Thursday, May 19, 2011

Some Thoughts I've Had This Week

This week, I went on a retreat for a volunteer activity I'm involved in now.  There were your typical getting-to-know-you games, funny confessions of embarrassing moments, a meat-and-cheese sandwich lunch, skits, the whole, Mormon-roadshow nine yards.  It was a really fun day that has me excited to work with the other volunteers for two hours a week.

At the end of the retreat, there was a congregational meeting and spiritual thought given over the power of volunteering and the similarity to the Atonement that service to others has.  It was a pretty good meeting, one that made me feel good for volunteering, but there wasn't anything too earth-shaking or faith-affirming given in the meeting until the very end.  A video about the Atonement was shown, and if I'm honest, it wasn't a video I was really interested in watching.

Lately, spiritual experiences have been very bitter for me.  Part of that is related to my current status as a sinner, but much of it comes from this feeling of abandonment I've felt for the last few weeks. I know that Heavenly Father will never forsake me, and yet, for the last several days, I've felt lonely and depressed.  I've spent some nights checking my phone and my Facebook every three minutes, hoping someone texted or someone sent me a message or a chat.

In any case, the video about the Atonement played.  I experienced every emotion I expected: marvel at the Savior's strength in the Garden, shock and horror at the awful events on Golgotha, joy and peace on Sunday morning, and hope that someday I too can experience that peace in real life.  But after the video, a quote was shown on the screen.  It was taken from an address given by then-Elder Henry B. Eyring:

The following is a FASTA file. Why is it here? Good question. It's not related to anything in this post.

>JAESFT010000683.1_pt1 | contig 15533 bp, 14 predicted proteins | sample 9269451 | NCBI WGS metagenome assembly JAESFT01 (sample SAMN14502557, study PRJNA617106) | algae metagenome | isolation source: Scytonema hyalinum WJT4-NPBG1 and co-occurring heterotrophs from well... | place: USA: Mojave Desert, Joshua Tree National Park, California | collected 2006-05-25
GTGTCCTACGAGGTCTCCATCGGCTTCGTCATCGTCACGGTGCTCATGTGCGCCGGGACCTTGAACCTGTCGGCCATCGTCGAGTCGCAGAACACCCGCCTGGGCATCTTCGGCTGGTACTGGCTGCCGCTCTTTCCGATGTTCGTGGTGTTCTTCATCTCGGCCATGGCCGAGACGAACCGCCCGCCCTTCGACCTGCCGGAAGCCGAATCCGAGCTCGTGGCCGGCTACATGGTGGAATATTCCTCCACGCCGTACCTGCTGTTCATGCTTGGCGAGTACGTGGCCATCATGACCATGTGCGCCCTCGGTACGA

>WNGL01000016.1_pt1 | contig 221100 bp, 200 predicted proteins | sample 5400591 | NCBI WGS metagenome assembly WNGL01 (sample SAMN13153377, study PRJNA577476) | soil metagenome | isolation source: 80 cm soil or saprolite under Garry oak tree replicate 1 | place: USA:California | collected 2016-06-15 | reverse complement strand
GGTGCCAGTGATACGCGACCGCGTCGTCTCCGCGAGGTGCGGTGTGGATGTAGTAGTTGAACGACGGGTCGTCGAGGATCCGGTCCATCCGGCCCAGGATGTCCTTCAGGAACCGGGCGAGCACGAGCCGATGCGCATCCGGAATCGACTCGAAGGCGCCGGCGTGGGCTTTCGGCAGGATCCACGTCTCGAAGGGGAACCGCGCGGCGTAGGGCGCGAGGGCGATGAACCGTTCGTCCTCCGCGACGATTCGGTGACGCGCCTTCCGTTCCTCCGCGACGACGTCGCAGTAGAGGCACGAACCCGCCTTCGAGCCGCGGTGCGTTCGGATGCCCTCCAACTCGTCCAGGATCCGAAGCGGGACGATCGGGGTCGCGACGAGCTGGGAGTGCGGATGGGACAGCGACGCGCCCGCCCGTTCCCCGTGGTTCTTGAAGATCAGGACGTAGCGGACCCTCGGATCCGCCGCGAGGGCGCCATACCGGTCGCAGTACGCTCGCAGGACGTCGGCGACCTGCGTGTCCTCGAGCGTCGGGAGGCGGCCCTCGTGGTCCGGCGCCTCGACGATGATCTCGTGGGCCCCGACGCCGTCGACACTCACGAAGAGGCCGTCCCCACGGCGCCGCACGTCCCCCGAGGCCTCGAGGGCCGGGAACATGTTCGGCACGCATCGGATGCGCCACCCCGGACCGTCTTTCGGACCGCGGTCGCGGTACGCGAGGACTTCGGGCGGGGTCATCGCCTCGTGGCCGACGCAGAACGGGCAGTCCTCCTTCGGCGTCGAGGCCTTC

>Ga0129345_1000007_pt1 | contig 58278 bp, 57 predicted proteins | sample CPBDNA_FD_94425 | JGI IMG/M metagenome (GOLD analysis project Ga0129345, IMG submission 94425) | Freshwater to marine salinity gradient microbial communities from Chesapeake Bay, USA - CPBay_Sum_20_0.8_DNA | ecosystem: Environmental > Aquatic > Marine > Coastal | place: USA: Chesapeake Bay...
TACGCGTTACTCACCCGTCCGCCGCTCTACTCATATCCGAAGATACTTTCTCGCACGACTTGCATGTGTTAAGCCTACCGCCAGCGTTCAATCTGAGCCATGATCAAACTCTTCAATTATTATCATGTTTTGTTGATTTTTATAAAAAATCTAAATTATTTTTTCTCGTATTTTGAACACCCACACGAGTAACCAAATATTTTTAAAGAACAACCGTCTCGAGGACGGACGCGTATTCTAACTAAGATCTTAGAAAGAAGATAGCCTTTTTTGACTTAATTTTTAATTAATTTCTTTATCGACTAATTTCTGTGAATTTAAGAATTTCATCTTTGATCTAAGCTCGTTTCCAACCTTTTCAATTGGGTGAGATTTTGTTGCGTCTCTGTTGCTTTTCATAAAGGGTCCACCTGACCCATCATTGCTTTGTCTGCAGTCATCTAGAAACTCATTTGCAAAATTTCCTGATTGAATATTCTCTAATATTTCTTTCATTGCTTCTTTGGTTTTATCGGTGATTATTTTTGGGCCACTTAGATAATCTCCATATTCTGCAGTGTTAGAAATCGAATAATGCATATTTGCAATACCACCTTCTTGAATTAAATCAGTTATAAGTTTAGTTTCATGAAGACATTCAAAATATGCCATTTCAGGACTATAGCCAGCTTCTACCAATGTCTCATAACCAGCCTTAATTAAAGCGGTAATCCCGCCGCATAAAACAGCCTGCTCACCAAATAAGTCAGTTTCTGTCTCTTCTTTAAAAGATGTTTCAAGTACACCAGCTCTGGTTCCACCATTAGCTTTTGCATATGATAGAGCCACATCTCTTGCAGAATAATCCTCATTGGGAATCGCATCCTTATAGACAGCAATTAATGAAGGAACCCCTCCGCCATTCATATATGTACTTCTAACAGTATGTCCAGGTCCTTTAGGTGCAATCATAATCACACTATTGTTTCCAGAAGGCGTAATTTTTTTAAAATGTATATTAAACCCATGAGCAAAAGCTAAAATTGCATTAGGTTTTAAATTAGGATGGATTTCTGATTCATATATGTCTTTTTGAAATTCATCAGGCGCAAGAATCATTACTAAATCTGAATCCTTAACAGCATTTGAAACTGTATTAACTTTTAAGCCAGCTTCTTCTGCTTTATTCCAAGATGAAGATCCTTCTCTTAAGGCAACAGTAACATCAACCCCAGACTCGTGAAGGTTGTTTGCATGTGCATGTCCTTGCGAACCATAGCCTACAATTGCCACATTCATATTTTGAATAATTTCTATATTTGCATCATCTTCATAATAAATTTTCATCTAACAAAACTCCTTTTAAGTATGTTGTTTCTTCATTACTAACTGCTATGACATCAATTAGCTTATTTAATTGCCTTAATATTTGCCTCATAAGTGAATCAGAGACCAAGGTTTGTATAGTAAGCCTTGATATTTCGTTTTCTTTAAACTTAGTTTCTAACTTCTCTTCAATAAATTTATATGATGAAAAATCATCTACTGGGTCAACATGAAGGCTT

"Whether or not you choose to always remember Him, He will always remember you."

What a perfect way to end the meeting!  I felt real tears, rather than the rote ones from before, begin to wet my eyes.  I could feel my throat choke up a little bit.  My body's twitching and fidgeting began to subside.  A strangely bitter peace washed over me: bitterness for the lack of reverence I've had lately for my Savior, but peace knowing that He would wait for me to come to Him.

Then, a few days later, at the campus devotional, one of the hymns was, "Master, the Tempest is Raging."  A line in the chorus struck me:  "No waters can swallow the ship where lies the Master of ocean and earth and skies."

Am I a ship wherein the Master lies?  If so, then nothing can swallow me up.  I fully admit that I have lots and lots of work to do in that regard, but if I strive to be a vessel in which the Lord can dwell, then what need have I to fear?

 Robert C. Oaks, a former member of the Quorum of the Seventy, has this to say on the matter:

"The Gospel of Jesus Christ is not a gospel of fear; rather it is a gospel of joy, peace, and hope."


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